The Clue of the Twisted Candle

by Edgar Wallace

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Chapter X

She felt her knees shake under her and thought she was going to swoon. She put out her disengaged hand to steady herself, and if the face which was turned to him was pale, there was a steadfast resolution in her dark eyes.

"Let me relieve you of that, Miss Holland," said Kara, in his silkiest tones.

He wrenched rather than took the box from her hand, replaced it carefully in the drawer, pushed the drawer to and locked it, examining the key as he withdrew it. Then he closed the safe and locked that.

"Obviously," he said presently, "I must get a new safe."

He had not released his hold of her wrist nor did he, until he had led her from the room back to the library. Then he released the girl, standing between her and the door, with folded arms and that cynical, quiet, contemptuous smile of his upon his handsome face.

"There are many courses which I can adopt," he said slowly. "I can send for the police - when my servants whom you have despatched so thoughtfully have returned, or I can take your punishment into my own hands."

"So far as I am concerned," said the girl coolly, "you may send for the police."

She leant back against the edge of the desk, her hands holding the edge, and faced him without so much as a quaver.

"I do not like the police," mused Kara, when there came a knock at the door.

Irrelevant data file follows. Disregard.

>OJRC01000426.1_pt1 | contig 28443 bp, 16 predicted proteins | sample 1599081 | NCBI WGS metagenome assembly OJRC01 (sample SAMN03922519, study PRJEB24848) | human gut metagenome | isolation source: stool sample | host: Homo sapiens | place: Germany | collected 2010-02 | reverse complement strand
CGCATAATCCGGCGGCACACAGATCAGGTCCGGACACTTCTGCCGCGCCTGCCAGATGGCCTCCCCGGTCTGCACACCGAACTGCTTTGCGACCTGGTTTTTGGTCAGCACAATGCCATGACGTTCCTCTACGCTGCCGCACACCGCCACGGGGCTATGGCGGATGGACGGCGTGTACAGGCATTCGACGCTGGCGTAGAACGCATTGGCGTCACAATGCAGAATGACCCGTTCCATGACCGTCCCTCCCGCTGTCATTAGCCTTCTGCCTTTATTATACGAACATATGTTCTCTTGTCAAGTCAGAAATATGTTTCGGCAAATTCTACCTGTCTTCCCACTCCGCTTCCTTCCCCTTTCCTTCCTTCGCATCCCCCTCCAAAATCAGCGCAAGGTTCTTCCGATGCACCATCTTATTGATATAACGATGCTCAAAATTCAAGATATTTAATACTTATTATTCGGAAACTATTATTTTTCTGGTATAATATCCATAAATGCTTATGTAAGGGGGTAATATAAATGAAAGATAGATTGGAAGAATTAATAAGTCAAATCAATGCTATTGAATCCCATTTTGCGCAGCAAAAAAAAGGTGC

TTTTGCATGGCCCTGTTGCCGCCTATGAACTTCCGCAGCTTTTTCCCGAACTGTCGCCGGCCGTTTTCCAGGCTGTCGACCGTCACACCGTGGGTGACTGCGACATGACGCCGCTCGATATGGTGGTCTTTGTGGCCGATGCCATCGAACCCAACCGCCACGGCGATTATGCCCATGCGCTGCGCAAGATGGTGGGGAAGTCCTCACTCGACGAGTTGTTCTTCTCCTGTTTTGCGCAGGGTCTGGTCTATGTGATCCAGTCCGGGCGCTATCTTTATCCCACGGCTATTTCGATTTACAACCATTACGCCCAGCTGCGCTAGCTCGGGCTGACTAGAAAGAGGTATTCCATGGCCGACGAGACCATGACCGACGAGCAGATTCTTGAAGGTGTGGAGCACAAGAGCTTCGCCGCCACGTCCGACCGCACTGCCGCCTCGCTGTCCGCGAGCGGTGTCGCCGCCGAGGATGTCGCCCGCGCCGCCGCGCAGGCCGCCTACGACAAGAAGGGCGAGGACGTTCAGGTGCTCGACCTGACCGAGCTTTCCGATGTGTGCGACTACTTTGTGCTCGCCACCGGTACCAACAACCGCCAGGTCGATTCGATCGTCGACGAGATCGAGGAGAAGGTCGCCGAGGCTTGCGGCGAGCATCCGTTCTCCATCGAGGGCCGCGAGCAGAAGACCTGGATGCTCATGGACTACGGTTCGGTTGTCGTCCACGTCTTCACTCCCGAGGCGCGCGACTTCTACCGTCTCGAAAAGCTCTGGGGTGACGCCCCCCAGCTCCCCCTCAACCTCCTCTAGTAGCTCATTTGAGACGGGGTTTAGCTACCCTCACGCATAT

Kara turned and opened it and after a low strained conversation he returned, closing the door and laid a paper of stamps on the girl's table.

"As I was saying, I do not care for the police, and I prefer my own method. In this particular instance the police obviously would not serve me, because you are not afraid of them and in all probability you are in their pay - am I right in supposing that you are one of Mr. T. X. Meredith's accomplices!"

"I do not know Mr. T. X. Meredith," she replied calmly, "and I am not in any way associated with the police."

"Nevertheless," he persisted, "you do not seem to be very scared of them and that removes any temptation I might have to place you in the hands of the law. Let me see," he pursed his lips as he applied his mind to the problem.

She half sat, half stood, watching him without any evidence of apprehension, but with a heart which began to quake a little. For three months she had played her part and the strain had been greater than she had confessed to herself. Now the great moment had come and she had failed. That was the sickening, maddening thing about it all. It was not the fear of arrest or of conviction, which brought a sinking to her heart; it was the despair of failure, added to a sense of her helplessness against this man.

"If I had you arrested your name would appear in all the papers, of course," he said, narrowly, "and your photograph would probably adorn the Sunday journals," he added expectantly.

She laughed.

"That doesn't appeal to me," she said.

"I am afraid it doesn't," he replied, and strolled towards her as though to pass her on his way to the window. He was abreast of her when he suddenly swung round and catching her in his arms he caught her close to him. Before she could realise what he planned, he had stooped swiftly and kissed her full upon the mouth.

"If you scream, I shall kiss you again," he said, "for I have sent the maid to buy some more stamps - to the General Post Office."

"Let me go," she gasped.

Now for the first time he saw the terror in her eyes, and there surged within him that mad sense of triumph, that intoxication of power which had been associated with the red letter days of his warped life.